How to Start a Restaurant or Cafe

Updated February 21, 2017

The restaurant and cafe industry is tough and many businesses fail in their first year. Careful planning and decision making are required to start a venture in the restaurant business. Factors such as location, menu, atmosphere, wait staff and quality of food must be considered. Word of mouth can make or break a restaurant or cafe. If you are not a chef or do not have intimate knowledge of the food industry, you should consider working with a seasoned industry professional as either an adviser or a partner. Knowledge of the industry will be critical to your success.

Develop a well-researched and carefully planned business plan. Use the business plan as your number-one resource in launching your restaurant or cafe. It will be essential to endeavours like securing funds for your venture.

Find an attorney to assist you with setting up your business. File the necessary forms with your local, state and federal authorities. The restaurant business has many regulations. Consult your lawyer for all aspects of your business.

Hire an accountant. Work with your accountant to fill out and file all of the financial forms for your restaurant or cafe. Set up an accounting system and meet with your accountant regularly.

Determine what type of restaurant or cafe you would like to start. Research the market and assess your skills and inspiration to make an informed decision.

Find a location for your restaurant. The type of restaurant will determine the ideal location of your restaurant. Find areas where there is a need for your type of restaurant. Ensure that the area is heavily travelled. Locations close to workplaces are a good choice. People seek out places to eat on their lunch breaks and to relax after business hours.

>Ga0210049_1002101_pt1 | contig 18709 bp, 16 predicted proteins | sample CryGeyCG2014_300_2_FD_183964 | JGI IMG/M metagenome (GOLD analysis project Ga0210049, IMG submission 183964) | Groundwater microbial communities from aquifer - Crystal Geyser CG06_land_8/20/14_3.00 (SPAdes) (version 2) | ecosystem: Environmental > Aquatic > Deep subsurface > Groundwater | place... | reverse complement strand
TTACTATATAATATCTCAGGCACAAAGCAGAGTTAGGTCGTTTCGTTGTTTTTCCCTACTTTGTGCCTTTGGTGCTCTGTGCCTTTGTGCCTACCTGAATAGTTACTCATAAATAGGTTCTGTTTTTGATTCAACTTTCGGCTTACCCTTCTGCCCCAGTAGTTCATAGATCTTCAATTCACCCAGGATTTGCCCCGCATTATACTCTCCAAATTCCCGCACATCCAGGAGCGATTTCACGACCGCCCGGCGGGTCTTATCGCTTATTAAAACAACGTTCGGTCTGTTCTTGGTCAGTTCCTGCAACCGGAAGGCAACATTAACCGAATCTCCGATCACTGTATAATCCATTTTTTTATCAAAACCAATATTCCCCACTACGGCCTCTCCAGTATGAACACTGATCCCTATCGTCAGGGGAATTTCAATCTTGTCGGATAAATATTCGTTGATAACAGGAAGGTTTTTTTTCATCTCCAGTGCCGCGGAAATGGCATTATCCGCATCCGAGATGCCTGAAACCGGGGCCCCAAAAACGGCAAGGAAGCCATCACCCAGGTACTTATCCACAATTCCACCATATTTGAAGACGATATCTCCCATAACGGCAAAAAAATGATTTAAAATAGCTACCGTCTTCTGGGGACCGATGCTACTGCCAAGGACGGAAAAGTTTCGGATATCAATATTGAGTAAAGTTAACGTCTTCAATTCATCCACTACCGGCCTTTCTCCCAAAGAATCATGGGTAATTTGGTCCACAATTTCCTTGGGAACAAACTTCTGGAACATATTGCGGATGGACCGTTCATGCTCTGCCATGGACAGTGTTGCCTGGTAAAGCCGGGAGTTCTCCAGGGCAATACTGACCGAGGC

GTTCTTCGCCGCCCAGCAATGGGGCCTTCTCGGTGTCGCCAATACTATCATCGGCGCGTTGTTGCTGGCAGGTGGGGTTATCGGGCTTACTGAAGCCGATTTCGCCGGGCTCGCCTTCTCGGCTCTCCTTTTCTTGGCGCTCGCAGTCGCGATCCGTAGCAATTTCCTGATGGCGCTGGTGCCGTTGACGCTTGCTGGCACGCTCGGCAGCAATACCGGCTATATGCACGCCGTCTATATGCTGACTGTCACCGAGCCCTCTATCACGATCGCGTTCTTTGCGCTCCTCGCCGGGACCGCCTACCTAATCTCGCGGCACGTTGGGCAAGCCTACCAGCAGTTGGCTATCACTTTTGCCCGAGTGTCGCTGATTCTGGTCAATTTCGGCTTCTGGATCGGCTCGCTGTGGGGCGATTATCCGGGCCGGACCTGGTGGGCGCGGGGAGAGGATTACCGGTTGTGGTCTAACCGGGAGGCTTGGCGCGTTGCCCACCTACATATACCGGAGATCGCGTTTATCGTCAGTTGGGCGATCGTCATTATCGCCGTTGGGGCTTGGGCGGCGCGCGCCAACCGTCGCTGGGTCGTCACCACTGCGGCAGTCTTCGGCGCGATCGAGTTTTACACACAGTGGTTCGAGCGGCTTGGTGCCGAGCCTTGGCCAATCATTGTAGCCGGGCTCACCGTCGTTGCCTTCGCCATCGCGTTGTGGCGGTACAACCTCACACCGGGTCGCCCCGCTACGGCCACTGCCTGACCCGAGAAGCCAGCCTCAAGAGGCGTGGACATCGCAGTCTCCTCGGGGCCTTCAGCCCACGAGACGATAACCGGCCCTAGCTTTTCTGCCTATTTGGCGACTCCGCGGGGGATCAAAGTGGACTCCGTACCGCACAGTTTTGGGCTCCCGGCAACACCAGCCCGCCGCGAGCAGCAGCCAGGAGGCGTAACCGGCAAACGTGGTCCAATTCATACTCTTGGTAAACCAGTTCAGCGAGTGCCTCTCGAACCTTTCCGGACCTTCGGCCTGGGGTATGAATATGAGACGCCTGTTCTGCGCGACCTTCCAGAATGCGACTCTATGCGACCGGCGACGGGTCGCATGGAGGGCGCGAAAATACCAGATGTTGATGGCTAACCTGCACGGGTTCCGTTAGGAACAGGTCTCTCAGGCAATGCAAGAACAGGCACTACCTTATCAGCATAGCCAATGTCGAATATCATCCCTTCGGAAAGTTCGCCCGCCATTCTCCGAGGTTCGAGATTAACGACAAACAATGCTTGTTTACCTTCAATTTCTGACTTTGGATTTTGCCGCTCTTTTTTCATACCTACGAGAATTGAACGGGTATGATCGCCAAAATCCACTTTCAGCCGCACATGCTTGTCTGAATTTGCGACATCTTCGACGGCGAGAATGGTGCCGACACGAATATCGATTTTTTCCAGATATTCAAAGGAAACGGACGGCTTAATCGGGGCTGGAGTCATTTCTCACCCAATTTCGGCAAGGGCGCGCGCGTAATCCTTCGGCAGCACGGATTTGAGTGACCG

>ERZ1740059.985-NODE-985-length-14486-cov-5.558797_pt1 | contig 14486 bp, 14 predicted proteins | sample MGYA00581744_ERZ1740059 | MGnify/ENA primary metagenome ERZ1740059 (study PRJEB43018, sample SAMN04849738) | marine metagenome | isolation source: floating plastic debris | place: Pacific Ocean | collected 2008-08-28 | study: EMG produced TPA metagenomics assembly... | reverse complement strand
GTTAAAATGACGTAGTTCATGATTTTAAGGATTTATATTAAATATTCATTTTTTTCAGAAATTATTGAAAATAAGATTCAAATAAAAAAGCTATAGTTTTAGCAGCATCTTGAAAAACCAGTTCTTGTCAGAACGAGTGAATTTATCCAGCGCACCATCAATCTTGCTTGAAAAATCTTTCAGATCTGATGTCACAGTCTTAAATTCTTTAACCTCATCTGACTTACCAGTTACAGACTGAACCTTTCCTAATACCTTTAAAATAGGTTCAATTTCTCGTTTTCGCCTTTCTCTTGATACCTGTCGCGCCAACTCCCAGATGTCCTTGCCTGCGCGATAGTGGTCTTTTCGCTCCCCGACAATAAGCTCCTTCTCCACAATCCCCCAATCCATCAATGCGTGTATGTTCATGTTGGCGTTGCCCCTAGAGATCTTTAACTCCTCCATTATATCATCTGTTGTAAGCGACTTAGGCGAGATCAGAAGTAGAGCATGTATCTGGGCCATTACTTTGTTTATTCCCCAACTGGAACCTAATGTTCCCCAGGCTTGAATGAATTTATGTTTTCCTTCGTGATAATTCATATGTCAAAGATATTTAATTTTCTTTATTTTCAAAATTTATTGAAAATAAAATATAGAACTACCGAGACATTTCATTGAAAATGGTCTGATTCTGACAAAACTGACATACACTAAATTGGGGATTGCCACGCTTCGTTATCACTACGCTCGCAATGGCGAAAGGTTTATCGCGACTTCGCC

Lease or buy a building to serve as a production area/dining area. Find a building that is already set up to function as a restaurant or cafe. This will cut down on start-up costs.

Hire a chef and a team of cooks for your restaurant or cafe. Choose a chef who can provide the kind of food that you want to offer. Consult the chef on layout of the kitchen and the equipment. Purchase your kitchen equipment. Design and lay out the kitchen/production area.

Work with the chef to develop a menu. Take input from the chef, but stay in line with your vision for the restaurant or cafe.

Locate and set up a line of supply for your food. A recent trend for restaurants and cafes is to offer locally sourced food. Consider offering local food and working with local farmers and speciality food producers.

Design the dining area. Acquire furniture, decorations, serving dishes, and utensils. Find local art for the walls. Include a sound system in the overall design to provide ambient music. Consider the design of the dining area carefully. It is your brand. Create a dining experience.

Hire waitstaff, kitchen staff and any other support staff such as managers. Carefully interview and hire employees. They are the face of your business. Train employees from the start to ensure they are doing things to your standards.

Hire a web designer to create a basic website for your restaurant. Provide your contact information and menu.


Create a social networking page using any number of the social network websites. This will generate buzz, allow for communication between you and your customers, and give customers a way to provide feedback.


Ensure that you are prepared for anything when you open your doors. Impressions of restaurants or cafes are lasting.

Things You'll Need

  • Business plan
  • Lawyer
  • Accountant
  • Restaurant
  • Chef, cooks
  • Kitchen equipment
  • Menu
  • Food supplier
  • Dining area furniture, decoration
  • Serving dishes, utensils, linens
  • Waitstaff
  • Kitchen staff
  • Website
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About the Author

Jonah Morrissey has been writing for print and online publications since 2000. He began his career as a staff reporter/photographer for a weekly newspaper in upstate New York. Morrissey specializes in topics related to home-and-garden projects, green living and small business. He graduated from Saint Michael's College, earning a B.A. in political science with a minor in journalism and mass communications.